Nearly a year ago, a natural gas pipeline exploded in downtown Durham, killing two people, injuring 25 others and damaging more than a dozen buildings.
One of those buildings was Saint James Seafood. When the pipeline blew up, the restaurant’s glass windows shattered and gold chandeliers crashed to the ground.
After 10 months of work repairing the building and worrying what the future held for him and his employees, Saint James owner Matt Kelly reopened the restaurant in late January.
He held a dinner for first responders who were there the day of the explosion to thank them for risking their lives.
“I don’t think anyone could ask more of what that group of people did that day,” he said.
Those responders say they’ve learned from the disaster and have outlined ways to help prevent it from happening again.
In November, Durham County Emergency Management released a “Lessons Learned Report” about policy changes that have taken place since the deadly explosion, including improving communication with the public and other agencies in times of disaster and educating the public and responders about natural gas as downtown Durham grows.
“The way that Durham’s building up, it is kind of changing our way of thinking, knowing that we’ve got a huge shift in population to downtown and everything that goes along with that,” said Jim Groves, the city’s emergency management director.
Natural gas pipeline leaks and incidents are fairly common throughout the U.S.; most are caused by excavation work like digging utility lines, according to the U.S. Department of Transportation. North Carolina has had 44 natural gas-related pipeline incidents in the past 20 years, but April’s explosion were the first deaths ever recorded in the state.
While laying fiber optic cable on North Duke Street on the morning of April 10, 2019, Optic Cable Technology hit a ¾-inch natural gas pipeline distribution line at the intersection of North Duke Street and West Main Street, causing a gas leak.
About an hour later, the pipeline exploded, nearly leveling the block. Kaffeinate coffee shop owner Kong Lee was killed, and Jay Rambeaut, a PSNC Energy worker, died two weeks later.
A Durham fire department investigation found that the explosion was an accident. But the contractors working that day faced some responsibility: The North Carolina Labor Department fined Optic Cable Technology $7,000 for failing to immediately contact authorities after damaging the line, and another $7,000 for failing to dig a test hole to determine where the pipeline was.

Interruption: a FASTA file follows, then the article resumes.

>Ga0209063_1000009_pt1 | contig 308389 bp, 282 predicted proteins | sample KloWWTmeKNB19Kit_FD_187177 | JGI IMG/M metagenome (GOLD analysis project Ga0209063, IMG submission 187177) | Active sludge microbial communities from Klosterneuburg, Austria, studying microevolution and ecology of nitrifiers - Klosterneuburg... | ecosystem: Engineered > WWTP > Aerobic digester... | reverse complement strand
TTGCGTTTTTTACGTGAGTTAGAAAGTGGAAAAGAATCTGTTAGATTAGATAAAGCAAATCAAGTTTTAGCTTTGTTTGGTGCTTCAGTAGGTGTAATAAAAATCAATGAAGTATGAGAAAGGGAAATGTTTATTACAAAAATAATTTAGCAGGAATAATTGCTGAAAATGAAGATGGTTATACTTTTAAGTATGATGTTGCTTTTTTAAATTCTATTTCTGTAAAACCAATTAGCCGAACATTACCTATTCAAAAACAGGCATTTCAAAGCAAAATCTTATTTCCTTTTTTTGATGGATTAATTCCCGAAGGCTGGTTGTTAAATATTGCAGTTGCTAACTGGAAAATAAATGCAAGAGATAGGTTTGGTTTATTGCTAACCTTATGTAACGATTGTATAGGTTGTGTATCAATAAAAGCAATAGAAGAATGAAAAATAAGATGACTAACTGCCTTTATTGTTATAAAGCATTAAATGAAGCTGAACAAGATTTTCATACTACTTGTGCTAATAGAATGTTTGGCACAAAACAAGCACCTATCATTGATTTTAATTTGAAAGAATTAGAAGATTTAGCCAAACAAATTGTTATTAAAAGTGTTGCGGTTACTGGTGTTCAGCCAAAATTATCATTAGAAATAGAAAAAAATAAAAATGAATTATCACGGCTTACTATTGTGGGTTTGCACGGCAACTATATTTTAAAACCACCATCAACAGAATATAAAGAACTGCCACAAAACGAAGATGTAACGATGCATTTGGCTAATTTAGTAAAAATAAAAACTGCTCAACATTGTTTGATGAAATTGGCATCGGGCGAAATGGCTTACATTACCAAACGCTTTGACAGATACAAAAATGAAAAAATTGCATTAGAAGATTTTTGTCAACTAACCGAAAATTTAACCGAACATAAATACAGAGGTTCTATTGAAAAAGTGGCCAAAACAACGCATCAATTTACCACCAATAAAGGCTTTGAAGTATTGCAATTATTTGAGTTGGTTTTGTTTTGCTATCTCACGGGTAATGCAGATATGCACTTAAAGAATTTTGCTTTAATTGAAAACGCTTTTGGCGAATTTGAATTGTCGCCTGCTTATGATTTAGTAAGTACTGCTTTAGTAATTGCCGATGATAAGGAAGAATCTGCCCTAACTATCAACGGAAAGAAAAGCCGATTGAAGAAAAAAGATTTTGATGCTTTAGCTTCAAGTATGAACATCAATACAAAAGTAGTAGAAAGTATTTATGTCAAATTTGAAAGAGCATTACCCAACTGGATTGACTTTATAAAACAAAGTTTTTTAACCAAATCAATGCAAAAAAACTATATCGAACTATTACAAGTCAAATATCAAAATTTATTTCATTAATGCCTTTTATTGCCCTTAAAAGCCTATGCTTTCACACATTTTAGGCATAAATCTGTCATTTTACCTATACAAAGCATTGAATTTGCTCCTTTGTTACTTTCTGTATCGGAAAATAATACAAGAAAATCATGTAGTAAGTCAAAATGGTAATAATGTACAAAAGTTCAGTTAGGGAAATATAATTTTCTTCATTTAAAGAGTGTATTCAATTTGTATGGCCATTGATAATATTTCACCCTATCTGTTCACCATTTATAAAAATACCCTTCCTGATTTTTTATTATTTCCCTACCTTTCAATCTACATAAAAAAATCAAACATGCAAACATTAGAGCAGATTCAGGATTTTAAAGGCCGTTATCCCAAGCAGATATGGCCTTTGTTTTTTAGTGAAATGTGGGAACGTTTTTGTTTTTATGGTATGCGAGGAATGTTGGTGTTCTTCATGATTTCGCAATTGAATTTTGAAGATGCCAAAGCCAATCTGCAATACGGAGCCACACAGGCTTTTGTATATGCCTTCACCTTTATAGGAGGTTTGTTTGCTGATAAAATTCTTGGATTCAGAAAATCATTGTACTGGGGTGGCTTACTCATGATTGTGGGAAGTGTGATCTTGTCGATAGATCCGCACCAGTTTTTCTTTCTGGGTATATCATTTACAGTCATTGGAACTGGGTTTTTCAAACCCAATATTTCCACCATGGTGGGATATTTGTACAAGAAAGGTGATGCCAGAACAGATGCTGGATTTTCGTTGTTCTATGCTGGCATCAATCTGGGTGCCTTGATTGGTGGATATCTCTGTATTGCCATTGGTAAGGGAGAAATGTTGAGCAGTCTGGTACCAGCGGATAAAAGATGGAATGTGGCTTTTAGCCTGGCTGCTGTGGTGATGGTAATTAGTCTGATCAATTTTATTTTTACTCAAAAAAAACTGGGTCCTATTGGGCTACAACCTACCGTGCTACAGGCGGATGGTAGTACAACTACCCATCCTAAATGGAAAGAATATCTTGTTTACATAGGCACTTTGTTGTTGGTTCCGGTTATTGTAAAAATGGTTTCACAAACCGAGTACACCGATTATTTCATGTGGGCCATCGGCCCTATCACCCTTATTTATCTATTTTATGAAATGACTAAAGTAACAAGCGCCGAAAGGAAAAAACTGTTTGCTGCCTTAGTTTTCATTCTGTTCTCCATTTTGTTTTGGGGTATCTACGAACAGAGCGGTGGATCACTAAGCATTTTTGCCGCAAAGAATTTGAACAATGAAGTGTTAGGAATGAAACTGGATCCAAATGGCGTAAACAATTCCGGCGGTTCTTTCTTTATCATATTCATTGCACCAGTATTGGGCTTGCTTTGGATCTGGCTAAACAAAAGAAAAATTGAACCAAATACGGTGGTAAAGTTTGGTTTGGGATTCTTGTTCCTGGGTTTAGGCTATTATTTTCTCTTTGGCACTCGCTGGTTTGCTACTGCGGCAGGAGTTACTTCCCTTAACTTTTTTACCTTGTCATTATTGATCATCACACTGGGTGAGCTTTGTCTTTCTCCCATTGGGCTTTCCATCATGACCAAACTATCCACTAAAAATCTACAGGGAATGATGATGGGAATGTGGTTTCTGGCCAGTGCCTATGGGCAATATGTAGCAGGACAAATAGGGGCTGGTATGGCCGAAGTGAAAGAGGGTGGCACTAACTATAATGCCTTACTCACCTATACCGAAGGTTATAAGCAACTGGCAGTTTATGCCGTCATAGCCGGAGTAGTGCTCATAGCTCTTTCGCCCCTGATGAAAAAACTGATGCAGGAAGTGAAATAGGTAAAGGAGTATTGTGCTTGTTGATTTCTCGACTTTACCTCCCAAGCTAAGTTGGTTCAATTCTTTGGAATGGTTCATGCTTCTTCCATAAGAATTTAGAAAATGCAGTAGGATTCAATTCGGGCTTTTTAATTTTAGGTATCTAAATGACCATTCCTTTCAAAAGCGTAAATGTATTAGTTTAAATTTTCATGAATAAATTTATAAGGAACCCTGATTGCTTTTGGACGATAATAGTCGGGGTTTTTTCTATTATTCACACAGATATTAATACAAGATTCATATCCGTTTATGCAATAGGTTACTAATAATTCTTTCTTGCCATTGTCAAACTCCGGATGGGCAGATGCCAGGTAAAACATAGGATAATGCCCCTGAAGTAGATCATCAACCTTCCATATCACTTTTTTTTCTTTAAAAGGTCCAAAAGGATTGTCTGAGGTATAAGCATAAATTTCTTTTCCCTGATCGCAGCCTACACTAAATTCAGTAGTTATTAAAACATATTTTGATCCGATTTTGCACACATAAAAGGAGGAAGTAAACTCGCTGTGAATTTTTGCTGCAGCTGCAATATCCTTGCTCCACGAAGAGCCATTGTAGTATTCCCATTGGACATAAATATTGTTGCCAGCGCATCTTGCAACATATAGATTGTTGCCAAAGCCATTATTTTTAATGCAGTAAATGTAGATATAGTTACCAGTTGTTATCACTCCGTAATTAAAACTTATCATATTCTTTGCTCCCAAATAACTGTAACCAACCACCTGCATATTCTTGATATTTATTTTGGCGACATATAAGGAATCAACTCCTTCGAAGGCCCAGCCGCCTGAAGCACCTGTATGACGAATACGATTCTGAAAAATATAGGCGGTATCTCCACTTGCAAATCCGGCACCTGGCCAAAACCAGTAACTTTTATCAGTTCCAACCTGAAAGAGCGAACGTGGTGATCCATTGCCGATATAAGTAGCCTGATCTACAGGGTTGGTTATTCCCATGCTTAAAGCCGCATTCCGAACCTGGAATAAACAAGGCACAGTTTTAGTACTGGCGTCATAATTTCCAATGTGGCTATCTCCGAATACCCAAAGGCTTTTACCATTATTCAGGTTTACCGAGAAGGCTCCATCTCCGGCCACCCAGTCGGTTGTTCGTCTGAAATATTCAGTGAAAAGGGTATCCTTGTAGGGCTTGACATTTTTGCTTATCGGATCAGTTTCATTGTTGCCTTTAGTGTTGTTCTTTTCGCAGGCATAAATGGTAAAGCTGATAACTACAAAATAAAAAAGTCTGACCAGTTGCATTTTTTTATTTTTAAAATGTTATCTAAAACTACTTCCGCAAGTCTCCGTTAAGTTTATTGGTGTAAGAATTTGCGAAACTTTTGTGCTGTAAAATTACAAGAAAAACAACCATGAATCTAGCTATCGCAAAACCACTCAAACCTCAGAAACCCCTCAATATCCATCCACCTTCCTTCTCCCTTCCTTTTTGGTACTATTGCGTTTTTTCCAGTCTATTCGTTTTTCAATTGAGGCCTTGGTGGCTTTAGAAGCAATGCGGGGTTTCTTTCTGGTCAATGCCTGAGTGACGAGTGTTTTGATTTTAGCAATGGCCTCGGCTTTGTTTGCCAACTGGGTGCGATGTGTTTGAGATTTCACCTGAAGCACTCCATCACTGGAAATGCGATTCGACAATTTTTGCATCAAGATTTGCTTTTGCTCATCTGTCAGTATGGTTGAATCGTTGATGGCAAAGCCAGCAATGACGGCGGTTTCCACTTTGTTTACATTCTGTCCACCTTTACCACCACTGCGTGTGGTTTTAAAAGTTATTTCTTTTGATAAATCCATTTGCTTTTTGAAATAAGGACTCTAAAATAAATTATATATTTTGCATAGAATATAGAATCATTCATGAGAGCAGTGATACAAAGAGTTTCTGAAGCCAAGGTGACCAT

The agency also fined PS Splicing $2,100 for failing “to perform frequent and regular inspections of the site” and PSNC Energy, a subsidiary utility of Dominion Energy, $5,000 for “ineffective response procedures” that exposed a first responder to fire and hazards. The energy company disagreed with the state’s findings.
The fire department’s report stated that communication systems between city, county, and state agencies about such incidents need to improve. Groves said that on the day of the explosion, Durham public information officials were distracted by the city’s 150th anniversary celebration party downtown, which slowed communication with the public. The delay in reporting the leak made response difficult and more dangerous.
City and county managers have also developed an initiative for a joint crisis communication plan to more efficiently and uniformly release emergency information to the public through social media and public information officers—a process that was too chaotic on the day of the explosion, according to officials.
Still, city policies for the supervision of contractors working near natural gas lines “haven’t changed” since the explosion, said Durham city manager Thomas Bonfield. The state government has jurisdiction over underground development like laying fiber, so the county and city have no authority to send inspectors to monitor work more closely, he said.
Groves said he wants Durham residents to feel safe downtown, because although natural gas lines can burst or leak, they can typically be prevented if they are reported immediately.
He said if people “smell [gas], or if they hear a loud hissing, when they call 911 and law enforcement gets there and they give them directions to evacuate — listen and take immediate action.”
Durham Fire Department chief Robert Zoldos said the fire department came up with 11 points of improvement since the explosion, including more training for hazardous materials situations like the pipeline leak and assigning full time drivers to the hazmat units.
The department also reopened a downtown fire department unit, Rescue One, which specializes in rescues above general expectations of a firefighter, including hazardous material cases.
“All of those things will provide us with a little better response than we had before—not perfect, but much better than we had,” Zoldos said.
The Lessons Learned Report offered some closure to Saint James and other businesses.
“When that came out it was definitely a relief that there was a direction of some blame and that what happened was very thoroughly investigated,” Kelly said.
The block remains quiet since several businesses in the area are still closed. The United Way of the Greater Triangle is hosting fundraisers and looking for grants to help businesses get back on their feet. Kelly said he and others are optimistic the city can keep moving forward.
“We encourage people to come back,” Kelly said. “The Brightleaf area really just wants normalcy, and we’re waiting for our friends next door, Torero’s, to reopen, and get this block back in business.”
Top Photo: Emergency responders on the scene of the April 10, 2019 fatal natural gas pipeline explosion in downtown Durham. Photo by Katie Nelson
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